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Good advice already given....I second the vote for a properly fitted prong collar for your walks. You will be amazed at the power steering you will have on casual walks with a big, strong male. Whoever said he isn't trying to be alpha by pulling was 100% correct; he's just excited to get on with the the walk and sniff, explore new things. Every behavior is not the dog trying to take over....

I use an e-collar only for free running on dogs over 1 yr old, after they know recalls very well. Then it is on for extra insurance in case we come across deer or something and prey drive really kicks in out in the middle of nowhere.

Car issue- why does he not wait for you to clip a leash on to get out of the car. He needs to learn what "wait" means. Although frustrated with his behavior, you have inadvertently let him get self rewards by allowing him to run down the block more than once. I start with their dinner bowl- they have to wait as I place the bowl down, then sit there drooling for a few seconds until I release them to eat with "okay". Same getting out of the car for my dogs; they don't jump out even with an open car door until I say "okay."

(The first time you try the wait for the food, be prepared to pick up the food bowl several times and reposition him until he learns he has to sit until you release him. At first- release him after about 3-5 seconds and then build time.)

Good luck! He's just entering the stage where they are huge in size but still have baby brains.
 

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I- have had dobermans for many years and never had to use an e-collar to train. It can increase the problem if used incorrectly and why do that for pulling?? Try a prong and work the dog. Might be also good to go to training classses so that you can get ideas of what YOU can do to correct this. It is a common problem and can be correct with enough time and practice.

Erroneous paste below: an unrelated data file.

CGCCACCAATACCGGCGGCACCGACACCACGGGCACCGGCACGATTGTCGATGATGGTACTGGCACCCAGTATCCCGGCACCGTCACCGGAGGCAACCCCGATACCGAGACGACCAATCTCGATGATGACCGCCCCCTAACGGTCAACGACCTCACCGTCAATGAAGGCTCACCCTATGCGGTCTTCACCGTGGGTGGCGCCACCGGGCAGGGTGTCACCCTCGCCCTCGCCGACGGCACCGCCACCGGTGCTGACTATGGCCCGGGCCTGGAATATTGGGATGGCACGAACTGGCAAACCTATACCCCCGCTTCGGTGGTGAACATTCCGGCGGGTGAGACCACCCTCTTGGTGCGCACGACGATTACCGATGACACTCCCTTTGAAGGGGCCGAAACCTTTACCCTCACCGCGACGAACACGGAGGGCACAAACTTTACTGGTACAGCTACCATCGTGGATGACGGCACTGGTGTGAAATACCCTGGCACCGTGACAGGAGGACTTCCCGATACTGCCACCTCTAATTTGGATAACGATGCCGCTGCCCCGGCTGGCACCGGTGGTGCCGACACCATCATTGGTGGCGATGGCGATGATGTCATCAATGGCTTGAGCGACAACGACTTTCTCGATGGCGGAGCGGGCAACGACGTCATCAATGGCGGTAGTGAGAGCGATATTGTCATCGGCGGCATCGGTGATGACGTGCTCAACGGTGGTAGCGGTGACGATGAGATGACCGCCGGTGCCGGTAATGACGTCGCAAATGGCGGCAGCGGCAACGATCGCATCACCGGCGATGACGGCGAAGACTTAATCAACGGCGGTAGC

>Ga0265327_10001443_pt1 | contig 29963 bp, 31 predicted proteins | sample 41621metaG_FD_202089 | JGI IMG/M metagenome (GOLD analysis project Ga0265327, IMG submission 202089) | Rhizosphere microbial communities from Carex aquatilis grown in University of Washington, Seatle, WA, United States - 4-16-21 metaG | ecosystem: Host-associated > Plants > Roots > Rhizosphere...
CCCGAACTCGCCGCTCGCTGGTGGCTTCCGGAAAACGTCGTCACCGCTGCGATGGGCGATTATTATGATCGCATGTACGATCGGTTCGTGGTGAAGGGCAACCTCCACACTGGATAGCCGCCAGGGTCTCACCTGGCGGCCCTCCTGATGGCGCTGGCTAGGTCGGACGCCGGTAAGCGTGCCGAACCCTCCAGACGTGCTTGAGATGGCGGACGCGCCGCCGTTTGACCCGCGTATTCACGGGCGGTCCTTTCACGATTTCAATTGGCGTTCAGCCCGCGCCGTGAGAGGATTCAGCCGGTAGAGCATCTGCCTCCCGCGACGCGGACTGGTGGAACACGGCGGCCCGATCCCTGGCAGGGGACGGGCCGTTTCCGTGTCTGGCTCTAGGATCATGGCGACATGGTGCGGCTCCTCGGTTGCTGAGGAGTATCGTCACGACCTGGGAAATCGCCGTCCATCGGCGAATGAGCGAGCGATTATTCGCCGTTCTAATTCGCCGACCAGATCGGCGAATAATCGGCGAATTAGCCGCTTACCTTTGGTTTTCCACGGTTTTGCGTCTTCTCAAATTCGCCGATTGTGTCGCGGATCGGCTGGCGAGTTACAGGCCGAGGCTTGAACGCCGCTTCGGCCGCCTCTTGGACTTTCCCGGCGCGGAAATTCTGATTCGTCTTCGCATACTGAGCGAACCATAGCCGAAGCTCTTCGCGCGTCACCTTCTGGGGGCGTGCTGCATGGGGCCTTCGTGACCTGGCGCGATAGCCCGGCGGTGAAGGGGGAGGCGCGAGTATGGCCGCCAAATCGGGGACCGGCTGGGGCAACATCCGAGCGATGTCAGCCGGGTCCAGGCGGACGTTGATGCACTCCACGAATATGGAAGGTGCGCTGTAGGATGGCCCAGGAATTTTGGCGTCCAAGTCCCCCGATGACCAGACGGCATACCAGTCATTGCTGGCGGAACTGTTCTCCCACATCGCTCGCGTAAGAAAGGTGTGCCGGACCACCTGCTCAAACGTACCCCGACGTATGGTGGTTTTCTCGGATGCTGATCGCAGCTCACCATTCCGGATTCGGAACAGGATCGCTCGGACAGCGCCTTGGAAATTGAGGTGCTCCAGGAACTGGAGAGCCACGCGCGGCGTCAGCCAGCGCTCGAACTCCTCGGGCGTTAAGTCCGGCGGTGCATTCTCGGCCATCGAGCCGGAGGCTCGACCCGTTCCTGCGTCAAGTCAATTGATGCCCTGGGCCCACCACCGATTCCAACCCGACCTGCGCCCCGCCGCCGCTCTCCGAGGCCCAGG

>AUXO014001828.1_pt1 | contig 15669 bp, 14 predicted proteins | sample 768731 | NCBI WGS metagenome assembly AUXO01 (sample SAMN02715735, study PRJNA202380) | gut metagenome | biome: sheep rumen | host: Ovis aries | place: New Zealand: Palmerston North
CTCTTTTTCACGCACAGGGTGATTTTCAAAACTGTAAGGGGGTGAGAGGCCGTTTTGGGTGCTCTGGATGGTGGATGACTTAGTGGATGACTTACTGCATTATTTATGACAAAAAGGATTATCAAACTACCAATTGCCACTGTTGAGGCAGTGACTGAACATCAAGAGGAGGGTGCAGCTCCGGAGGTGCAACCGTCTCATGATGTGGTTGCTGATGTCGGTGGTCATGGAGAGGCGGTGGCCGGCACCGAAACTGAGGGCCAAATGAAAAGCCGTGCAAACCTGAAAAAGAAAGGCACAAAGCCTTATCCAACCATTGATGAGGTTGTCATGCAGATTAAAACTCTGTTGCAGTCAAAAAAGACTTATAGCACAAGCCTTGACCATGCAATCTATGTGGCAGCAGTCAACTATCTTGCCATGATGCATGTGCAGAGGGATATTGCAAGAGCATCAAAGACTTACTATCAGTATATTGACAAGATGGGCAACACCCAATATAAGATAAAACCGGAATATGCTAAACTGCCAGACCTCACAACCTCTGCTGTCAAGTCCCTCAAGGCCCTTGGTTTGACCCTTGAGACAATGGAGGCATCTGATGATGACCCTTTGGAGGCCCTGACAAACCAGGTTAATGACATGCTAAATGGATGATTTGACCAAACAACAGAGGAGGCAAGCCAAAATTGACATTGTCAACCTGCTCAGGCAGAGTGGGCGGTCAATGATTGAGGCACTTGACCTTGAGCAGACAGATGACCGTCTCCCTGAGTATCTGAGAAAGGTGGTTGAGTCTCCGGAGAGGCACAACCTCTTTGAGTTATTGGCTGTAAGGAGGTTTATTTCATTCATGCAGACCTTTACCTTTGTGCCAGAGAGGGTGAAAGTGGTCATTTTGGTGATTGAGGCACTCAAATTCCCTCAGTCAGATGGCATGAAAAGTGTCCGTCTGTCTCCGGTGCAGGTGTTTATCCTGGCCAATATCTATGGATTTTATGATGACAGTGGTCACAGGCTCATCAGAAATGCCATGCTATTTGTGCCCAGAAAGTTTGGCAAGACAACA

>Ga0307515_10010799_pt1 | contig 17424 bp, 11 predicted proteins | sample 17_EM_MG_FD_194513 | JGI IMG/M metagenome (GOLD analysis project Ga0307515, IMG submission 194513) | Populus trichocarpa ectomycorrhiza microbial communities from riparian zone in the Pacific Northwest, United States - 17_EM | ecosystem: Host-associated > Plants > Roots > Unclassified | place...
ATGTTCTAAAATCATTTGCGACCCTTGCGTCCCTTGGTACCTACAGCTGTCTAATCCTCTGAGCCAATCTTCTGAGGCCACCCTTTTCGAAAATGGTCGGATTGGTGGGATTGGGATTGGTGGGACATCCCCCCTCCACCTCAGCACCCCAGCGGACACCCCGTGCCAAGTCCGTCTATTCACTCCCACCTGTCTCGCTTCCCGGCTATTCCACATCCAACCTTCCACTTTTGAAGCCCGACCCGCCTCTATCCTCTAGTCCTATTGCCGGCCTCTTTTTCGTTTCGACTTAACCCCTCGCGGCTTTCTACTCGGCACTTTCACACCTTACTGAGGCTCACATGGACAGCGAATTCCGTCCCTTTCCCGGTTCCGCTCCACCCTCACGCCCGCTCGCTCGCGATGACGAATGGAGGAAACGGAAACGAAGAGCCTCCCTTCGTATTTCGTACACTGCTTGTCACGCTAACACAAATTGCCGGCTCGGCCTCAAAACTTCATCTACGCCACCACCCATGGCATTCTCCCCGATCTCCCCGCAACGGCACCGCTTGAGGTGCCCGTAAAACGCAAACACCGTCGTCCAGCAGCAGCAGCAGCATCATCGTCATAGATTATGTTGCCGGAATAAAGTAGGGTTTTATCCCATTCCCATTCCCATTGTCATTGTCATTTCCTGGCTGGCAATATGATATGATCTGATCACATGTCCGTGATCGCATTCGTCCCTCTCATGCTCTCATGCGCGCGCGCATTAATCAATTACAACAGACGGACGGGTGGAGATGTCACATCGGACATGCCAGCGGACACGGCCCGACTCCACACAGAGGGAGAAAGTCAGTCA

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Doberman Slave
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Magnum's previous owners had tried a shocking bark collar instead of working with the dog properly. One of the e-collars that shocks in response to the dogs barking. No trainer input, dog barks, gets shocked automatically. Magnum came to me with 2 sets of burns on his neck from the electrodes of his shock collar. The burns were bad enough it took 6 weeks for his burns to heal. Magnum's previous owners went about the e-collar thing the wrong way, and it did more harm than good.
Umm, well let's not give mis information either. A bark collar does not cause burns to the neck when it shocks unless there is some new super duper high voltage one out there that I've never heard of. Holes and sores to the neck are caused by idiots leaving the collar on 24/7. Training collars are meant to be on only when needed or being used. The dog should not live in them.
 

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WHatever caused it, the owners had no business using this without knowing enough to keep the dog safe. I hate them myself but I feel sure there are times that they are necessary. Pulling on a lead is not one that I'd say is necessary and many times can cause more harm than good. Just my view on it.
 

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Umm, well let's not give mis information either. A bark collar does not cause burns to the neck when it shocks unless there is some new super duper high voltage one out there that I've never heard of. Holes and sores to the neck are caused by idiots leaving the collar on 24/7. Training collars are meant to be on only when needed or being used. The dog should not live in them.
Fair.
Magnum came with HOLES in his neck that were spaced to align with the electrodes on the bark collar. These holes had some scabbing, some oozing, and some blistering. They were not puncture wounds. Near constant, repeated shocks will do damage.
Yes, the idiots that left the collar on him all the time were wrong. A very good example of improper use of a tool.
 

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Leerburg | The Theory of Corrections in Dog Training